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re: sizing a heating system
17 jun 2000
news  wrote:

>would double glazing, maybe low "e" glass, on a sunspace affect the
>performance of a air heater behind it?
 
sure, with lower solar transmission and higher thermal resistance,
say 50% and metric r1 vs 90% and r0.2 (u5), collecting 1 kwh/day of
sun requires more air heater glazing in the first case, although
less sunspace glazing is needed. we can reduce the air heater (closet)
glazing area by turning the sunspace into a solar sauna.

for example, suppose it's 0 c outdoors and 3 kwh/m^2 of sun falls on
a south wall on an average january day over 6 hours, and we want to
collect 1 kwh of 60 c air in a sunspace at temperature ts with 90%
r0.2 air heater glazing.

in the first case, with 50% r1 sunspace glazing, a m^2 of air heater
glazing gains 3kwhx0.5x0.9a = 1350a wh of sun and loses 6h(60c-ts)/r0.2 
= 1800a-30tsa wh of heat per day to the sunspace on average, so we need 
a = 1000/(30ts-450) m^2 of air heater glazing to collect 1 kwh/day.

the air heater removes 1000 wh of useful heat from the sunspace, and
its glazing heat loss is sunspace gain. s m^2 of sunspace glazing gains
3kx0.5 = 1500s wh of solar heat and loses 6h(ts-0c)s/r1 = 6tss wh per day
to the outdoors. keeping the sunspace ts (c) with energy inflow equal
to outflow over a day makes 1500s = 6tss + 1000, so s = 1000/(1500-6ts). 

the sunspace glazing needs to be at least as large as the air heater
glazing, if sun shines through both. if a = s, ts = 54 c and a = 0.85
m^2, in this linear model. making ts = 20 c makes a 6.7 m^2. making the
sunspace glazing 6.7 m^2 means dumping lots of heat by ventilation to
the outdoors (or the house, which needs lots of thermal mass and mass
surface to store it overnight, with a reasonable day-night temp swing.)

in the second case, with 90% r0.2 sunspace glazing, a m^2 of air heater
glazing gains 3kx0.9x0.9a = 2.43a kwh and loses 1800a-30tsa, so we only
need a = 1000/(30ts+630) m^2 of air heater glazing.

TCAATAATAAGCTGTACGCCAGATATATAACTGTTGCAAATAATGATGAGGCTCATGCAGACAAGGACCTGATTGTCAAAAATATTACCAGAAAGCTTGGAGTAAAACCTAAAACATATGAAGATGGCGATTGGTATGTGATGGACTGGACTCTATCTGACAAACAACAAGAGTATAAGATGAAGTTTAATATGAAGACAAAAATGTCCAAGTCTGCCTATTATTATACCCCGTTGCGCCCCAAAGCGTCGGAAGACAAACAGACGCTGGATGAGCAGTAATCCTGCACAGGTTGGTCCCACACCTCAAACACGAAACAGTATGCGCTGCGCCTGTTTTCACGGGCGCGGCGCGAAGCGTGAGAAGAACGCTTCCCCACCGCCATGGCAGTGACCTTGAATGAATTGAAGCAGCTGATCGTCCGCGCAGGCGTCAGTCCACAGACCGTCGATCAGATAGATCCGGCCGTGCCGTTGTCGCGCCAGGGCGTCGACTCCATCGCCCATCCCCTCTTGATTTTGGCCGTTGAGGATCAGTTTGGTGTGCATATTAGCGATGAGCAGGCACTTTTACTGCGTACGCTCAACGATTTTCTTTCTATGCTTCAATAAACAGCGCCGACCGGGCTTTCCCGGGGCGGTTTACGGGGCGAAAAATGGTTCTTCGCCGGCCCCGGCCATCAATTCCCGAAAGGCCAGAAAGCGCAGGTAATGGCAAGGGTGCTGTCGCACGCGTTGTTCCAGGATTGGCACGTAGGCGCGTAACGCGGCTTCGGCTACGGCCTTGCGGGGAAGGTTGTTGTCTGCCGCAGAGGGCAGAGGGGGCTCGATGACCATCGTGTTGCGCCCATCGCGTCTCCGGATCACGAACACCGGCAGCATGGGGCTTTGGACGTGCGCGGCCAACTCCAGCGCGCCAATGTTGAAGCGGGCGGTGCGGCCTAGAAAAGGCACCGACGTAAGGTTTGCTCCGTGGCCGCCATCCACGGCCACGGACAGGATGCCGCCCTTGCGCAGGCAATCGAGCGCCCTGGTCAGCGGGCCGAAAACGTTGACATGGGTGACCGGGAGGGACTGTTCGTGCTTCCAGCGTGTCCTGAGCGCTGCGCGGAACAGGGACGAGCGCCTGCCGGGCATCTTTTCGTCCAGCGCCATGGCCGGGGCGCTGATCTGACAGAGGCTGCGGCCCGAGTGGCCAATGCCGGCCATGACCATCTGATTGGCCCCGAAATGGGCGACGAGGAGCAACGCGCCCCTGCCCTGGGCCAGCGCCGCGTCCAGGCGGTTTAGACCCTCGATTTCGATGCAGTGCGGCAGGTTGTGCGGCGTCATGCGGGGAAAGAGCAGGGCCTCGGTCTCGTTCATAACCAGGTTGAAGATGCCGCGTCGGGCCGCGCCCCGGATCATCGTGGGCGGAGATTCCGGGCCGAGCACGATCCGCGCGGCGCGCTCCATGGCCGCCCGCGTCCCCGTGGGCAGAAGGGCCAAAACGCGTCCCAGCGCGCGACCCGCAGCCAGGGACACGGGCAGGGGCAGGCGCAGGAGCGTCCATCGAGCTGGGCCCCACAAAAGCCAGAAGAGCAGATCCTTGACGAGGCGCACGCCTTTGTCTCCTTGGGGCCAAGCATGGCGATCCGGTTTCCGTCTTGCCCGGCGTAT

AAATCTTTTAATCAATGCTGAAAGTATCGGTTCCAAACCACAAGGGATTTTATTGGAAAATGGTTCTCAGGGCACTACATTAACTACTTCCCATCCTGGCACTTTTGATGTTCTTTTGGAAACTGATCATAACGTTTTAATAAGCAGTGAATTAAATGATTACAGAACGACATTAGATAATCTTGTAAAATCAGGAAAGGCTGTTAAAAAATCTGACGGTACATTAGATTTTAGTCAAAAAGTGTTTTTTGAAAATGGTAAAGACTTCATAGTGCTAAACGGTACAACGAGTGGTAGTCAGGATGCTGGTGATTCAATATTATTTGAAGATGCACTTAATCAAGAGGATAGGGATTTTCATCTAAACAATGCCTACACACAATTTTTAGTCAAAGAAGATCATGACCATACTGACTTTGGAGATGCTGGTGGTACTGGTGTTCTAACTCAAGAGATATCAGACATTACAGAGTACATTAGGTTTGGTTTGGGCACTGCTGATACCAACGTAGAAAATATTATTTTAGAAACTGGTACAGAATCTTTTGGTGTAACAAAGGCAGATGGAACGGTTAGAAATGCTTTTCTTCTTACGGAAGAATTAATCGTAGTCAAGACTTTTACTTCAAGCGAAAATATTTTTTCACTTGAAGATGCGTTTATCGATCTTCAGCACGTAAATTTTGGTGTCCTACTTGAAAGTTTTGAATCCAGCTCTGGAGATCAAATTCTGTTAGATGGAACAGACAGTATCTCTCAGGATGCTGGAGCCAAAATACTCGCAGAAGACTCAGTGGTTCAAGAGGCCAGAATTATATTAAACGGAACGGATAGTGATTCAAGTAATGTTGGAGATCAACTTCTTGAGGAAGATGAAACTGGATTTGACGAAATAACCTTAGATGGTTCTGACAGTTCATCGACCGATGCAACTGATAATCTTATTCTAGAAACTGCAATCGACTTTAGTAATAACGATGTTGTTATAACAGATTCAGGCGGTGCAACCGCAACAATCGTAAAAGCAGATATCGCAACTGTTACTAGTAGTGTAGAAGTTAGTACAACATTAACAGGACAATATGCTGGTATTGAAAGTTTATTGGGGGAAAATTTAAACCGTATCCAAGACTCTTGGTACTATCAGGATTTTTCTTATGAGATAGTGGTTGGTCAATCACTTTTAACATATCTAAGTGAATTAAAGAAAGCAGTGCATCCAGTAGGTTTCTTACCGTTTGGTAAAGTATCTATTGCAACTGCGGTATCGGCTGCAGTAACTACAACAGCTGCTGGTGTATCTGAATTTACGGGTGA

s m^2 of sunspace glazing gains 3kx0.9 = 2700s wh of sun and loses
6h(ts-0c)s/r0.2 = 30tss wh-day to the outdoors. equal daily energy
inflow and outflow makes 2700s = 30tss + 1000, so s = 1000/(2700-30ts).
s = a makes ts = 34.5 c and s = 0.6 m^2, less than in the first case,
because the sunspace is cooler, with less heat loss to the outdoors,
but the sunspace is still warm enough to provide some useful heat for
the house during the day, which makes it even cooler, ie more efficient
and comfortable. 

>would a wide sunspace with an air heater on the wall, with about
>6 to 10 foot gap from the sunspace glass to the air heater, work
>any better than having one a foot or two away?

the wider sunspace is more useful to people, at the expense of a little
more heat loss to the outdoors, which could be overcome by making it
longer to gather more solar energy or putting a dark mesh curtain
inside near the south wall. a wider sunspace would also have less air
velocity near the glazing, which reduces the heat loss, other things
being equal.

putting the air heater farther away from the sunspace glazing makes
the space between the air heater and glazing less useful for people,
since they has to avoid shading the air heater. it also makes it harder
to shade the sunspace with an overhang without shading the air heater
in summertime, something people might want to do if the air heater
makes domestic hot water.

otoh, one might make the floor in front of the air heater reflective
or use a reflective surface in front of the sunspace to increase the
amount of sun that falls on the air heater by about 30%.

nick




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